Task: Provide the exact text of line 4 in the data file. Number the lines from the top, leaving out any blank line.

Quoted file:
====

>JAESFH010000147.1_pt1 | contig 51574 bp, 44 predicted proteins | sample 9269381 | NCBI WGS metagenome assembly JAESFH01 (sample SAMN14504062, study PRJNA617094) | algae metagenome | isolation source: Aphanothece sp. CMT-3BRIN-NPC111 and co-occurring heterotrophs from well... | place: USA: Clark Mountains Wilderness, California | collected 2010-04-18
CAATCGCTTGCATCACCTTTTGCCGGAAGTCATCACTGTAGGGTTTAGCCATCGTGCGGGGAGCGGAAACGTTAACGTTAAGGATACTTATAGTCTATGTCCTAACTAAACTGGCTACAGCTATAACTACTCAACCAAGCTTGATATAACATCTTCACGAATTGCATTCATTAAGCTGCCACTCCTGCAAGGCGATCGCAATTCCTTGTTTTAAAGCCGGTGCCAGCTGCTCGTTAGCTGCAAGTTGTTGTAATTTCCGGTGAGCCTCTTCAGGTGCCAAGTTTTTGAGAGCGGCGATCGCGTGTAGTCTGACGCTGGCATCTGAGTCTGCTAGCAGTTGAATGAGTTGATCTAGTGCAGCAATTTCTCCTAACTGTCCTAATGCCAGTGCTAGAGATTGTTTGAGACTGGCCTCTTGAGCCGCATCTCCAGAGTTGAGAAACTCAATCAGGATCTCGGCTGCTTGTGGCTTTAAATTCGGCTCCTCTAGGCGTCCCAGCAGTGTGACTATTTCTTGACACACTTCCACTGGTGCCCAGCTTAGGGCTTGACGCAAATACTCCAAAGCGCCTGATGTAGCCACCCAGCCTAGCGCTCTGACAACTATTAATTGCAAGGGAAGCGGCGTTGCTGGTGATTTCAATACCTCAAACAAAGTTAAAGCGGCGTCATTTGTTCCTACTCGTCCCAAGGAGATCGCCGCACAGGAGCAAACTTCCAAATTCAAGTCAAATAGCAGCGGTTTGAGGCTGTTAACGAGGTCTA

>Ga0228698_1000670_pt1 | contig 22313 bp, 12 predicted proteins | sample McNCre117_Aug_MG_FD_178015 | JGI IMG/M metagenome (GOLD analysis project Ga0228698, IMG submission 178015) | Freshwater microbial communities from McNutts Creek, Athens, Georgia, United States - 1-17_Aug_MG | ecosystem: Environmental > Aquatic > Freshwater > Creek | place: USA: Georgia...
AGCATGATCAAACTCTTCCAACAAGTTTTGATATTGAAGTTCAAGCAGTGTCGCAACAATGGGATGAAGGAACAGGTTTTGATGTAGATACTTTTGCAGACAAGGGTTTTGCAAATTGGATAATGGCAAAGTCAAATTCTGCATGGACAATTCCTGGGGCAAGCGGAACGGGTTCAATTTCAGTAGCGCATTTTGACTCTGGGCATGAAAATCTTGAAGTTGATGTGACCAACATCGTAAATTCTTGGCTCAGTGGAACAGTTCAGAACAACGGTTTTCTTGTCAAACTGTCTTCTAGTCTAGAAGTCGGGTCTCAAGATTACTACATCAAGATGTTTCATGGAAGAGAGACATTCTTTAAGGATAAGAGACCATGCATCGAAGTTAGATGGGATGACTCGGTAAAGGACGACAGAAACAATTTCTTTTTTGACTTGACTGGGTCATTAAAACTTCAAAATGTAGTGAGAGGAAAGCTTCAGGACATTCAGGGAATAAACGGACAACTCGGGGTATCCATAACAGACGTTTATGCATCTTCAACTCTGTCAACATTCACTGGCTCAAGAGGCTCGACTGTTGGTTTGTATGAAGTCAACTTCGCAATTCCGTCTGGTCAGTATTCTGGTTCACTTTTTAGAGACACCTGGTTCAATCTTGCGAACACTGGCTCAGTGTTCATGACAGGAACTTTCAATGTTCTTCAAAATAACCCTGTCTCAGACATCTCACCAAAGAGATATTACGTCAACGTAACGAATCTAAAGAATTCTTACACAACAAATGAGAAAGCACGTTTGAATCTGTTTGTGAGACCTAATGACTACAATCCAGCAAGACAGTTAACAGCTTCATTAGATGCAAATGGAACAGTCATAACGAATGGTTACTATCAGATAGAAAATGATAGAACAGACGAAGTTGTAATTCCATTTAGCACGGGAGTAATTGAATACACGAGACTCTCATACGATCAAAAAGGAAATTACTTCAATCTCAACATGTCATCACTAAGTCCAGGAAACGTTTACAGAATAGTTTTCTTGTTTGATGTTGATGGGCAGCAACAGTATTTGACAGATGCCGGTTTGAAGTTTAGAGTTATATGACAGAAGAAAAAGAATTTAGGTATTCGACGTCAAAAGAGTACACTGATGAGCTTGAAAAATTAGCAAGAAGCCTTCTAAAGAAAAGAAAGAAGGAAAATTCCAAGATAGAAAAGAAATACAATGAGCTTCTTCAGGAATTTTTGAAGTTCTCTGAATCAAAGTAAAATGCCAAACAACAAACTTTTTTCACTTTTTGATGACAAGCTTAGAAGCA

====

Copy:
AGCATGATCAAACTCTTCCAACAAGTTTTGATATTGAAGTTCAAGCAGTGTCGCAACAATGGGATGAAGGAACAGGTTTTGATGTAGATACTTTTGCAGACAAGGGTTTTGCAAATTGGATAATGGCAAAGTCAAATTCTGCATGGACAATTCCTGGGGCAAGCGGAACGGGTTCAATTTCAGTAGCGCATTTTGACTCTGGGCATGAAAATCTTGAAGTTGATGTGACCAACATCGTAAATTCTTGGCTCAGTGGAACAGTTCAGAACAACGGTTTTCTTGTCAAACTGTCTTCTAGTCTAGAAGTCGGGTCTCAAGATTACTACATCAAGATGTTTCATGGAAGAGAGACATTCTTTAAGGATAAGAGACCATGCATCGAAGTTAGATGGGATGACTCGGTAAAGGACGACAGAAACAATTTCTTTTTTGACTTGACTGGGTCATTAAAACTTCAAAATGTAGTGAGAGGAAAGCTTCAGGACATTCAGGGAATAAACGGACAACTCGGGGTATCCATAACAGACGTTTATGCATCTTCAACTCTGTCAACATTCACTGGCTCAAGAGGCTCGACTGTTGGTTTGTATGAAGTCAACTTCGCAATTCCGTCTGGTCAGTATTCTGGTTCACTTTTTAGAGACACCTGGTTCAATCTTGCGAACACTGGCTCAGTGTTCATGACAGGAACTTTCAATGTTCTTCAAAATAACCCTGTCTCAGACATCTCACCAAAGAGATATTACGTCAACGTAACGAATCTAAAGAATTCTTACACAACAAATGAGAAAGCACGTTTGAATCTGTTTGTGAGACCTAATGACTACAATCCAGCAAGACAGTTAACAGCTTCATTAGATGCAAATGGAACAGTCATAACGAATGGTTACTATCAGATAGAAAATGATAGAACAGACGAAGTTGTAATTCCATTTAGCACGGGAGTAATTGAATACACGAGACTCTCATACGATCAAAAAGGAAATTACTTCAATCTCAACATGTCATCACTAAGTCCAGGAAACGTTTACAGAATAGTTTTCTTGTTTGATGTTGATGGGCAGCAACAGTATTTGACAGATGCCGGTTTGAAGTTTAGAGTTATATGACAGAAGAAAAAGAATTTAGGTATTCGACGTCAAAAGAGTACACTGATGAGCTTGAAAAATTAGCAAGAAGCCTTCTAAAGAAAAGAAAGAAGGAAAATTCCAAGATAGAAAAGAAATACAATGAGCTTCTTCAGGAATTTTTGAAGTTCTCTGAATCAAAGTAAAATGCCAAACAACAAACTTTTTTCACTTTTTGATGACAAGCTTAGAAGCA